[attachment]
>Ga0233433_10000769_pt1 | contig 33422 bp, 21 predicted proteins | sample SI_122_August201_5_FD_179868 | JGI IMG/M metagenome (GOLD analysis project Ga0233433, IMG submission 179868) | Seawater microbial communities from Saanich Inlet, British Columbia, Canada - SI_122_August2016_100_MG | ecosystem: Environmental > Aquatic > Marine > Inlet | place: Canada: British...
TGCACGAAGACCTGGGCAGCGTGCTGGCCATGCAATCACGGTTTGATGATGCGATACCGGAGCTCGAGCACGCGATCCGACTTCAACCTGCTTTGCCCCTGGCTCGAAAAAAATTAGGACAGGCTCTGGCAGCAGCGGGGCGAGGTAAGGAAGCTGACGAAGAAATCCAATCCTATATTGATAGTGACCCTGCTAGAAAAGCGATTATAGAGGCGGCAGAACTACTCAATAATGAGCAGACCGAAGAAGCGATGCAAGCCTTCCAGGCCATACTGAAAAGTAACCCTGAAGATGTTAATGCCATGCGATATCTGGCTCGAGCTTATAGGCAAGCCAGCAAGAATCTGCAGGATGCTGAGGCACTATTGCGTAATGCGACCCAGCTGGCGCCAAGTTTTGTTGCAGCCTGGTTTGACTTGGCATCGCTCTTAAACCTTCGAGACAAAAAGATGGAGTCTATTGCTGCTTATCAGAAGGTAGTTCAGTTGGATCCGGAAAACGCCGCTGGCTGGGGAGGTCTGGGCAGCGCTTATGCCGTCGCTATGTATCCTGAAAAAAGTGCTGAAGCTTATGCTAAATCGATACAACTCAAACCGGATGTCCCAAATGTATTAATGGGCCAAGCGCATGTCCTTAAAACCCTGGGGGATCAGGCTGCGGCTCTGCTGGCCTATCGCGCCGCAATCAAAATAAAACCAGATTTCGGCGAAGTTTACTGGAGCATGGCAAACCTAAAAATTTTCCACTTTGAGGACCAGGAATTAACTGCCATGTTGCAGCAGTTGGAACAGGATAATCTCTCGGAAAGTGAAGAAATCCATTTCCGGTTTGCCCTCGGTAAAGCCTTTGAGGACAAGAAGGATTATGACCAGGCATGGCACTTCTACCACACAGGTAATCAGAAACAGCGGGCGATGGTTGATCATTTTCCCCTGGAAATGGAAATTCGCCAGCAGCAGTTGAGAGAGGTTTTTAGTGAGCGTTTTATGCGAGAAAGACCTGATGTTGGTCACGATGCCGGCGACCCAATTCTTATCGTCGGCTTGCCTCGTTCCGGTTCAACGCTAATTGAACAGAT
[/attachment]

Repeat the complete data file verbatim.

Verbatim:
>Ga0233433_10000769_pt1 | contig 33422 bp, 21 predicted proteins | sample SI_122_August201_5_FD_179868 | JGI IMG/M metagenome (GOLD analysis project Ga0233433, IMG submission 179868) | Seawater microbial communities from Saanich Inlet, British Columbia, Canada - SI_122_August2016_100_MG | ecosystem: Environmental > Aquatic > Marine > Inlet | place: Canada: British...
TGCACGAAGACCTGGGCAGCGTGCTGGCCATGCAATCACGGTTTGATGATGCGATACCGGAGCTCGAGCACGCGATCCGACTTCAACCTGCTTTGCCCCTGGCTCGAAAAAAATTAGGACAGGCTCTGGCAGCAGCGGGGCGAGGTAAGGAAGCTGACGAAGAAATCCAATCCTATATTGATAGTGACCCTGCTAGAAAAGCGATTATAGAGGCGGCAGAACTACTCAATAATGAGCAGACCGAAGAAGCGATGCAAGCCTTCCAGGCCATACTGAAAAGTAACCCTGAAGATGTTAATGCCATGCGATATCTGGCTCGAGCTTATAGGCAAGCCAGCAAGAATCTGCAGGATGCTGAGGCACTATTGCGTAATGCGACCCAGCTGGCGCCAAGTTTTGTTGCAGCCTGGTTTGACTTGGCATCGCTCTTAAACCTTCGAGACAAAAAGATGGAGTCTATTGCTGCTTATCAGAAGGTAGTTCAGTTGGATCCGGAAAACGCCGCTGGCTGGGGAGGTCTGGGCAGCGCTTATGCCGTCGCTATGTATCCTGAAAAAAGTGCTGAAGCTTATGCTAAATCGATACAACTCAAACCGGATGTCCCAAATGTATTAATGGGCCAAGCGCATGTCCTTAAAACCCTGGGGGATCAGGCTGCGGCTCTGCTGGCCTATCGCGCCGCAATCAAAATAAAACCAGATTTCGGCGAAGTTTACTGGAGCATGGCAAACCTAAAAATTTTCCACTTTGAGGACCAGGAATTAACTGCCATGTTGCAGCAGTTGGAACAGGATAATCTCTCGGAAAGTGAAGAAATCCATTTCCGGTTTGCCCTCGGTAAAGCCTTTGAGGACAAGAAGGATTATGACCAGGCATGGCACTTCTACCACACAGGTAATCAGAAACAGCGGGCGATGGTTGATCATTTTCCCCTGGAAATGGAAATTCGCCAGCAGCAGTTGAGAGAGGTTTTTAGTGAGCGTTTTATGCGAGAAAGACCTGATGTTGGTCACGATGCCGGCGACCCAATTCTTATCGTCGGCTTGCCTCGTTCCGGTTCAACGCTAATTGAACAGAT